In which locked doors aren’t enough…

by Craig on December 15, 2010

I started blogging about the book of James. But then James got into the subject of doubt and faith. So I blogged about that a little. But who can write about doubt and not write about the apostle Thomas? So I’ve been diggin’ on him now for a bit. He’s a hero of mine you know.

I’m intentionally going very slowly through this last Thomas story. We always read through it so fast. I want to savor it. I want to get everything I can out of it. So forgive me for slowing … way …down.

When we left Thomas he had been gone for some time alone – and had just returned to some wide eyed apostles, huddling in a room, in fear, and maybe … maybe … he thought … just a little crazy.

They may have doubted that they would live to see the next day. They may have trembled at the thought of a legion of Roman soldiers knocking at the door. They were certain about one thing, but filled with doubt over the rest. But then, who doesn’t doubt?

I doubt stuff. Mostly I doubt me. And when I’m not doubting me, I doubt other people.

And then, other people can make me doubt me even more.

I just noticed how I circled right back to me there. Sorry. But I doubt me alot.

I doubt other things. I have this seemingly incurable sleep thing which plays with my energy, my brain, and my health like a marionette on strings. I doubt the doctors. I doubt that there will ever be a cure. I doubt that I even want a cure. That sounds sillier than I thought. But it’s a part my story now, what would I do if I slept like the rest of the world? Hmmm.

Now back to Scripture – and those guys huddled in the room – confident that they had seen the Lord – but in turmoil about everything else. Thomas is probably just fine with everything else but seething in quiet doubt about Our Lord.

In John 20:26 Our Lord enters the room. He didn’t knock. Which is good considering that these guys were probably panicked every time someone did knock. Jesus was suddenly … just there …

“… and stood in their midst and said, “Peace be with you.”

The first thing he does is settle everybody down.

Which is needed because the only one settled in the room may have been Thomas,

and even that was only on the outside.

I think maybe the, “Peace be with you”,

meant one thing for the noisy believers,

and another for silent doubter.

It calmed their outside,

and stilled his inside.

I’m thinking that Thomas was a “glass half empty” type,

and suddenly his glass felt more full.

Did he just hear a familiar voice?

He lifts his gaze.

He drops his jaw.

His eyes bulge.

His heart races.

Maybe for a second he thinks “Oh, no. Not me too.”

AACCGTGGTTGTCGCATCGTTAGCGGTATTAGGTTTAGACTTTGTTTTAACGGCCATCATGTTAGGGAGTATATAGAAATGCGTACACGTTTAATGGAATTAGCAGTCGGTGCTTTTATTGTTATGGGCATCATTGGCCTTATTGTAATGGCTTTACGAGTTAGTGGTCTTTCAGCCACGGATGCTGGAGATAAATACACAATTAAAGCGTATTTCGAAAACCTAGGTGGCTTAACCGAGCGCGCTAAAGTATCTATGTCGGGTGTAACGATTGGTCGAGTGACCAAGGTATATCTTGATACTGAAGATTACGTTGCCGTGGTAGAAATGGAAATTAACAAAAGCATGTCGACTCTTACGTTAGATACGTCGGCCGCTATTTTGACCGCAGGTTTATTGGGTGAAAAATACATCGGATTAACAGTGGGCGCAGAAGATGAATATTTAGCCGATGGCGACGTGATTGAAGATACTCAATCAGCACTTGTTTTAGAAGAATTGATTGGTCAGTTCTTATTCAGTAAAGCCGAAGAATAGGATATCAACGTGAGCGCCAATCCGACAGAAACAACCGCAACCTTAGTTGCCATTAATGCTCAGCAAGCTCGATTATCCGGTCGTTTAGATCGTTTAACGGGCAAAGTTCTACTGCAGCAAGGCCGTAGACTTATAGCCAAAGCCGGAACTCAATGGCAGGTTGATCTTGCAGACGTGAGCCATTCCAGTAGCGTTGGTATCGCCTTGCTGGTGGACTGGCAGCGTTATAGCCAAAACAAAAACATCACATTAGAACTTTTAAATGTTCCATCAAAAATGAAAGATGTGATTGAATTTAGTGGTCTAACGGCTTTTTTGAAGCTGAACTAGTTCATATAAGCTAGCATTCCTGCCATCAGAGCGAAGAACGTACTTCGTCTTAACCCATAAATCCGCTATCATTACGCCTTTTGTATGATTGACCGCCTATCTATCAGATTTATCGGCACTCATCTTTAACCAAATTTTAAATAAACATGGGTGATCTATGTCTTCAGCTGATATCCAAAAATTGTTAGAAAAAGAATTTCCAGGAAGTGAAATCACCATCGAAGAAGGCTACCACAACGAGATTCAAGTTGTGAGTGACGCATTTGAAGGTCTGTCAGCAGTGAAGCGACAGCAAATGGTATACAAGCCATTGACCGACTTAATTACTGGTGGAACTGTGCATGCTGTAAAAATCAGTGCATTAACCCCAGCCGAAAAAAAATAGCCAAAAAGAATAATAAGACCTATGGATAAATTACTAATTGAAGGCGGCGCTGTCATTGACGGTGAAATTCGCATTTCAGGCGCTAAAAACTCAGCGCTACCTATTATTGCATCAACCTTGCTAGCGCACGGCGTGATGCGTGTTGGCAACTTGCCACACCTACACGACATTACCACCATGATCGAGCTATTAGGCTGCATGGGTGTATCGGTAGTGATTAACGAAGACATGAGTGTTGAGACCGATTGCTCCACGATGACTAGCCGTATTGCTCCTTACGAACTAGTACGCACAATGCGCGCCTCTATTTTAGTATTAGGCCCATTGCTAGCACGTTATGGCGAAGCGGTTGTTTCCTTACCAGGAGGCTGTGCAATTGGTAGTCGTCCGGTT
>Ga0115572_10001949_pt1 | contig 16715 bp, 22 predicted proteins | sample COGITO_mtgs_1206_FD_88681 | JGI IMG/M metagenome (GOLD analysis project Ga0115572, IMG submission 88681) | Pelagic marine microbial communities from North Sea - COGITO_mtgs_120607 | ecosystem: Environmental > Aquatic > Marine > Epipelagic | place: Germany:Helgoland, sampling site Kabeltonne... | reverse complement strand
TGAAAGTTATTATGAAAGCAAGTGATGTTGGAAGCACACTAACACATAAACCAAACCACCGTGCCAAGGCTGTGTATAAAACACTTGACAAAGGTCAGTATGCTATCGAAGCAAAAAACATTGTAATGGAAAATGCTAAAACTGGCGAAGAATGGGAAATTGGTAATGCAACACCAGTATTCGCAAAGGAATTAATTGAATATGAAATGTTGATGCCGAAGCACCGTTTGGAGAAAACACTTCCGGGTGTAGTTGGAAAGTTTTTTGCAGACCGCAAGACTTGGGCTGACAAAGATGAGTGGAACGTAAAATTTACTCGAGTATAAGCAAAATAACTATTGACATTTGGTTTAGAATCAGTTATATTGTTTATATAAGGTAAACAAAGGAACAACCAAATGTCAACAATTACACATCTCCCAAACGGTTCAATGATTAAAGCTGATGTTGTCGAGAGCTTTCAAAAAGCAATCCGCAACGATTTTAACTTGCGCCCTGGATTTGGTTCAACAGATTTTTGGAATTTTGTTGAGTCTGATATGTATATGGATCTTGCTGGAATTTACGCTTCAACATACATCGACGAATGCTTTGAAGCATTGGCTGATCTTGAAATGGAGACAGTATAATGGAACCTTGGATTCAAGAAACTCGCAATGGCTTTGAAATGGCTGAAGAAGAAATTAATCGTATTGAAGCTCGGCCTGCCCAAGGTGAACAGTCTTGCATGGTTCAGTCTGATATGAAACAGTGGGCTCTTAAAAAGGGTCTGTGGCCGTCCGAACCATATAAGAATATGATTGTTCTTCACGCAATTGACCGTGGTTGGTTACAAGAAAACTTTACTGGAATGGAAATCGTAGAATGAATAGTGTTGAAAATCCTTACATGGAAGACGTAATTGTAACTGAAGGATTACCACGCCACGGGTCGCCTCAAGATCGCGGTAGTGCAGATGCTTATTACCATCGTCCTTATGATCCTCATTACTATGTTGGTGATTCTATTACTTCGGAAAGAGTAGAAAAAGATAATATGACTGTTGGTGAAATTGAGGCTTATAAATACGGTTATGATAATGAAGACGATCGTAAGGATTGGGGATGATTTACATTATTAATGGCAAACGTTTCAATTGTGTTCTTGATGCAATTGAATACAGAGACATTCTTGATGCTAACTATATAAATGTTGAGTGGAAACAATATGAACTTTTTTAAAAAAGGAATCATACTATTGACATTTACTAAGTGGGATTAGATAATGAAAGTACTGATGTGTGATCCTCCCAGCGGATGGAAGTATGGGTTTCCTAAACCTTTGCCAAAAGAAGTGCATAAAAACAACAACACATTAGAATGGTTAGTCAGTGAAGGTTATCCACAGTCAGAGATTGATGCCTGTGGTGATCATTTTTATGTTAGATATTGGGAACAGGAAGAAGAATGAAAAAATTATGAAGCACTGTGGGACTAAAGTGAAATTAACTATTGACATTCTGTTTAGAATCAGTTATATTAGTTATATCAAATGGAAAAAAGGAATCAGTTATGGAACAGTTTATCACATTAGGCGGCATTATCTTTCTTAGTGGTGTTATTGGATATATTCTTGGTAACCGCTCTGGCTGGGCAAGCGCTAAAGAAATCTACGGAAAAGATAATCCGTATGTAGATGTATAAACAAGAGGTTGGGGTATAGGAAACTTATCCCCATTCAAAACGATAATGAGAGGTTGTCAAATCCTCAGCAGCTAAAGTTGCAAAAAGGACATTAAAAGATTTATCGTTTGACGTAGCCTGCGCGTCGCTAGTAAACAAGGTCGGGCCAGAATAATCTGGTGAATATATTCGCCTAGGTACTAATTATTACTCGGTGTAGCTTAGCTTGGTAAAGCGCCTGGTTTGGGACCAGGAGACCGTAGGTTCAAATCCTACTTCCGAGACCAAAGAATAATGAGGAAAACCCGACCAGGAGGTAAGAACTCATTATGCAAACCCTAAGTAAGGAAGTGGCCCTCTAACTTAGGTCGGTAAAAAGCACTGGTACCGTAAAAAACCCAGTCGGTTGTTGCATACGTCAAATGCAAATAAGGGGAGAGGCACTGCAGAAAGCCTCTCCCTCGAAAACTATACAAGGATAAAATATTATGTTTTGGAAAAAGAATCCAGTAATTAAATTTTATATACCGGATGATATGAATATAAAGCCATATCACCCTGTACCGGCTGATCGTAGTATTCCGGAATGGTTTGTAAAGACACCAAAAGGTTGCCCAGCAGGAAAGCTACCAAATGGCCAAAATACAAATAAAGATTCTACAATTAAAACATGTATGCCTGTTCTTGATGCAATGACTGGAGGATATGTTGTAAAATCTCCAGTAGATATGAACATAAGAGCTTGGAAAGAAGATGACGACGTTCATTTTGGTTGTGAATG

Us “glass half empty” types?

We often don’t quite know what to do when we’re faced with a full glass.

Please come back … the story gets even better

{ 6 comments… read them below or add one }

Debbie December 15, 2010 at 1:44 am

To see the glass all full . . .what a blessing! Thank you for going slowly. I need it that way! Don’t want to miss what He wants me to get. Thank you!!!

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Anonymuss December 15, 2010 at 5:12 am

“I think maybe the, “Peace be with you”, meant one thing for the noisy believers, and another for silent doubter. It calmed their outside, and stilled his inside.”

This is so interesting, Craig. I never thought of it that way. Yet, it touches on why and how God can address the unique and varying experiences and needs of many people through one message (like yours). It is like God can make a message be a one-size-fits-all. I marvel at how He does that. It must be akin to how He can make all things work for good in the lives of His. Thank you, I need this reminder this morning to see a certain glass half full, a glass that just yesterday was yet again knocked over and completely drained.

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Craig December 15, 2010 at 6:30 pm

Deb, guess in Winnie the Pooh, who was Thomas? Who saw the glass always half empty?

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Debbie December 16, 2010 at 3:39 am

Was it my favorite Eeyore? :) I love talking like him. ha! But, I had to be careful so that my daughter didn’t become like that because of mom being silly!

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Craig December 16, 2010 at 9:26 am

on … the …nose

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Craig December 15, 2010 at 6:31 pm

I hate it that your glass is knocked over A. I get it. I prayed. Hang in there.

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